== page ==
Government allocates £39 million for AMR research


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The government has launched the Global AMR Innovation Fund (GAMRIF) on Monday (22 May), under which it has announce up to £39 million fund for antimicrobial resistance (AMR) research.

Of this new funding package, up to £24 million over four years has been awarded to bolster the UK’s partnership with CARB-X – a global AMR research initiative – to support the continued early development of invaluable new antibiotics, vaccines, rapid diagnostics and other products to combat life threatening drug-resistant infections and prevent death and disease across the world.

In addition to the CARB-X grant, GAMRIF is investing £5 million over two years into the Global Antibiotic R&D Partnership (GARDP) to develop – and ensure global access to – new antibiotic treatments against major global health priorities.

The announcement comes as Health Minister Will Quince attends the World Health Assembly (WHA) in Geneva, Switzerland, and Development Minister Andrew Mitchell participates in an event on health leadership and climate change alongside the WHA. They will announce the launch of the UK government’s Global Health Framework for 2023-2025, as part of Minister Quince’s address at the WHA.

Health Minister Will Quince said: Antimicrobial resistance is a major threat to global health and has led to millions of tragic deaths per year, but the Global AMR Innovation Fund is supporting cutting-edge research and developing vital new treatments to prevent death and disease across the world.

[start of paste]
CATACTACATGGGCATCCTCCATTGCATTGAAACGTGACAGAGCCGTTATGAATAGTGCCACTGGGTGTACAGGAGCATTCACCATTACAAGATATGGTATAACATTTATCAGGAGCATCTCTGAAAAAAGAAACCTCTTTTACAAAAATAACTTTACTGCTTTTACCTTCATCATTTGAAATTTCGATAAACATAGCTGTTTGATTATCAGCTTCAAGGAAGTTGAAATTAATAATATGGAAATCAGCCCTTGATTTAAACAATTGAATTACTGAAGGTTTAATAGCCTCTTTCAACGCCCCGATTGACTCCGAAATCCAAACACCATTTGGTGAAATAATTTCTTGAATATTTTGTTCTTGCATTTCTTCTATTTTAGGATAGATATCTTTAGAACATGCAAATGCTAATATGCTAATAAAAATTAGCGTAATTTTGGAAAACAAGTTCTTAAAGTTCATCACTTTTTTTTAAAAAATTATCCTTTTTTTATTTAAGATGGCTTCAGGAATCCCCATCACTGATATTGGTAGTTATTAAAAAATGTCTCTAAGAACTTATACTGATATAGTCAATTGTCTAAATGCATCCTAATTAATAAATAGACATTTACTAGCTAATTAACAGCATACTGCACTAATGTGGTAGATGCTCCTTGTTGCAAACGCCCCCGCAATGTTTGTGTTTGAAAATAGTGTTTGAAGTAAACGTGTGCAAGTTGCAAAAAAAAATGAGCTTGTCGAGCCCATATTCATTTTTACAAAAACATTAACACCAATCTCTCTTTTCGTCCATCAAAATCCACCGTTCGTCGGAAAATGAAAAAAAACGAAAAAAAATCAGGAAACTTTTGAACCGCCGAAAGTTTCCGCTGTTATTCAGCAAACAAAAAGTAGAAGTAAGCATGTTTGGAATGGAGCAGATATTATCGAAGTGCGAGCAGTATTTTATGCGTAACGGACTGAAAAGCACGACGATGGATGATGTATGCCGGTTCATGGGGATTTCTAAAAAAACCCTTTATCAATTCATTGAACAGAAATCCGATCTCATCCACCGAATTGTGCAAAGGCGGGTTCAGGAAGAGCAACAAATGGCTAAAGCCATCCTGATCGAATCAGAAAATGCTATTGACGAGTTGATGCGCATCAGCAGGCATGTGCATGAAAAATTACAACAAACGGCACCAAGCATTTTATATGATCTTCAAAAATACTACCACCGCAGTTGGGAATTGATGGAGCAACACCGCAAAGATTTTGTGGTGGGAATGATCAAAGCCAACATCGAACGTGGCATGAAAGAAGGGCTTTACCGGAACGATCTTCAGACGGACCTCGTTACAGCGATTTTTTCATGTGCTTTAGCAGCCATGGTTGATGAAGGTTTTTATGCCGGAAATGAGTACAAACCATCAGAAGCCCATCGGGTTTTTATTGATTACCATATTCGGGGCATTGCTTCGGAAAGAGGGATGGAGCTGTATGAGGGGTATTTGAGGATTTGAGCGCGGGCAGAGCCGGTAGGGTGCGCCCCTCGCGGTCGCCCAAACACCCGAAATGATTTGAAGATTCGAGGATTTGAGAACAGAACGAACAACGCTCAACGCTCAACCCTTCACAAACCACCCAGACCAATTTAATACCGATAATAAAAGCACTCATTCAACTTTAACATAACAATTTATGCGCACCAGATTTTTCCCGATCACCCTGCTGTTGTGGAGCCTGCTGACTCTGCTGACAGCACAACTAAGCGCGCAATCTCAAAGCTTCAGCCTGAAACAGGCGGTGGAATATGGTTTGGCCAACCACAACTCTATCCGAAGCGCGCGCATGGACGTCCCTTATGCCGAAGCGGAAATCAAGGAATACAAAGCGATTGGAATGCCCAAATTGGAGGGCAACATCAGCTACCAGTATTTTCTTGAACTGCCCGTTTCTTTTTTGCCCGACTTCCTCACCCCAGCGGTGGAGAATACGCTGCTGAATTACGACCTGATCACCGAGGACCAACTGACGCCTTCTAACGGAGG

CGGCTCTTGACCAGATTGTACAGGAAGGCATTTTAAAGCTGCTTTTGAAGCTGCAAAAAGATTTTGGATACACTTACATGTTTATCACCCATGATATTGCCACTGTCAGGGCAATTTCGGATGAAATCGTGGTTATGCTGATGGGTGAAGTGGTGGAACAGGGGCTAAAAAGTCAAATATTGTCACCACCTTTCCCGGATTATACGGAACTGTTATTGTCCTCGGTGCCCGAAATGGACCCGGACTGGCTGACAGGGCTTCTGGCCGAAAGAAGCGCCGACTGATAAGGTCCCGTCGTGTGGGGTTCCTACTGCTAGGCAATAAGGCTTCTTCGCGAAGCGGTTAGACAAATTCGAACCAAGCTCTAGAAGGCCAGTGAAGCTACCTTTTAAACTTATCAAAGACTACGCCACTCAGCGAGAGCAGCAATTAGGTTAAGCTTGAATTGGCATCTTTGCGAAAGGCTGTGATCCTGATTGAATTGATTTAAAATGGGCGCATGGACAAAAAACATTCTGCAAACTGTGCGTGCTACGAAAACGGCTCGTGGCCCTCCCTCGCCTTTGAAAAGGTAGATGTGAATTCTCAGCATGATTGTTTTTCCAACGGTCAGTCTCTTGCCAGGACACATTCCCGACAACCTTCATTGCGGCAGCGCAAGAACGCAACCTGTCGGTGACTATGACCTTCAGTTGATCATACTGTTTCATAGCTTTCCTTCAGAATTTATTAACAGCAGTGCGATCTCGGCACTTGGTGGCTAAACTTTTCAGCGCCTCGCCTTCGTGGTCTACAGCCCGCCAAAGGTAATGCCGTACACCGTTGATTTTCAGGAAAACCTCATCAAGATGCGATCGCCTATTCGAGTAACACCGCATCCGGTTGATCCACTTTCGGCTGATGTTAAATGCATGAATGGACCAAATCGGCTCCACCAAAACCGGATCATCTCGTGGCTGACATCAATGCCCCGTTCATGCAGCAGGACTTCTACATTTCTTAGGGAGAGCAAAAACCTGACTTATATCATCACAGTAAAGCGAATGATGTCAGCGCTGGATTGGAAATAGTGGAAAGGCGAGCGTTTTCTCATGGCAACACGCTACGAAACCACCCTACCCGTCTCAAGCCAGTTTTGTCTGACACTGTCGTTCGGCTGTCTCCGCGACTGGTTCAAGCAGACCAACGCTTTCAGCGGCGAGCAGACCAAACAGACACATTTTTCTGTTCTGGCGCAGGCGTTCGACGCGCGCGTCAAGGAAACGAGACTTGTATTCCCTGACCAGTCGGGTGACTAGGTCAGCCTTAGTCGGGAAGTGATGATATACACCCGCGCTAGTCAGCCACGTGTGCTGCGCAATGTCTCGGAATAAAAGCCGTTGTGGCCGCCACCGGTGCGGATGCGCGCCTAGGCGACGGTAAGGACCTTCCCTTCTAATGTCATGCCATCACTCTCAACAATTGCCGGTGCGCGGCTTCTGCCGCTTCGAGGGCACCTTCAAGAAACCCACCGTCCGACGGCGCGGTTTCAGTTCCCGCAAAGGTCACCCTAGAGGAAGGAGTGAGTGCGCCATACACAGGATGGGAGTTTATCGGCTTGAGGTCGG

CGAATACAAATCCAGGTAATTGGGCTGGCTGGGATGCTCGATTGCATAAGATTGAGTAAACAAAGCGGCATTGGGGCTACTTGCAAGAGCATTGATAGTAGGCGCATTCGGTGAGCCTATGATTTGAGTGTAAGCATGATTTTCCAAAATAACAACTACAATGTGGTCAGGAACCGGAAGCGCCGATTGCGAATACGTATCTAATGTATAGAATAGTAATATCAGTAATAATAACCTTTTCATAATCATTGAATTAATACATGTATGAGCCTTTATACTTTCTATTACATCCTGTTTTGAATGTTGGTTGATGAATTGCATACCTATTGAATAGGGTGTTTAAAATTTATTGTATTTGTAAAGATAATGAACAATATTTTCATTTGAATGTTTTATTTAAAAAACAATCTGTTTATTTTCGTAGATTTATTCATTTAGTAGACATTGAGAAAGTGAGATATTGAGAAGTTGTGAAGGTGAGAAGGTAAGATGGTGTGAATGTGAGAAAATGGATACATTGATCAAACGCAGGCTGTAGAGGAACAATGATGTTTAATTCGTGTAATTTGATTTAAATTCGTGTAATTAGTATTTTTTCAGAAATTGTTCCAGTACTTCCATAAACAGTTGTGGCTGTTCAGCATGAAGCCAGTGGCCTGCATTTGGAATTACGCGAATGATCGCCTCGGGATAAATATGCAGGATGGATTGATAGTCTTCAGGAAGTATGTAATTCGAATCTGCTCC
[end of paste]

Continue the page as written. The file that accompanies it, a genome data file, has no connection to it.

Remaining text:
Commenting on the announcement, Claire Machin, ABPI Executive Director of International Policy and UK Competitiveness said: “This is a positive step for research into finding long term solutions for AMR. Beyond research there is an essential need for collaboration, on a global scale, that allows research efforts to be developed into effective antibiotics available for all.

“Alongside today’s announcement, England has also been leading the way as the first country to implement a pilot scheme for incentivising the development of new treatments using an innovative payment arrangement, but the UK acting on it’s own cannot combat AMR.  Multiple global solutions which bring together governments, healthcare systems and the pharmaceutical industry are needed at scale if we are to stand a chance against AMR.

“We look forward to NHS plans for taking forward the learnings from the pilot, and the development of a more permanent solution for the development of new treatments against AMR.”

Minister Quince will also meet with the Ministerial Alliance of Champions against AMR to discuss plans and priorities for tackling AMR over the next year.

Minister Mitchell will attend a UK led climate and health event alongside the World Health Assembly hosted with the Netherlands, UAE, Fiji and the World Bank with assistance from Wellcome Trust to highlight how the UK is helping accelerate action on climate and health.


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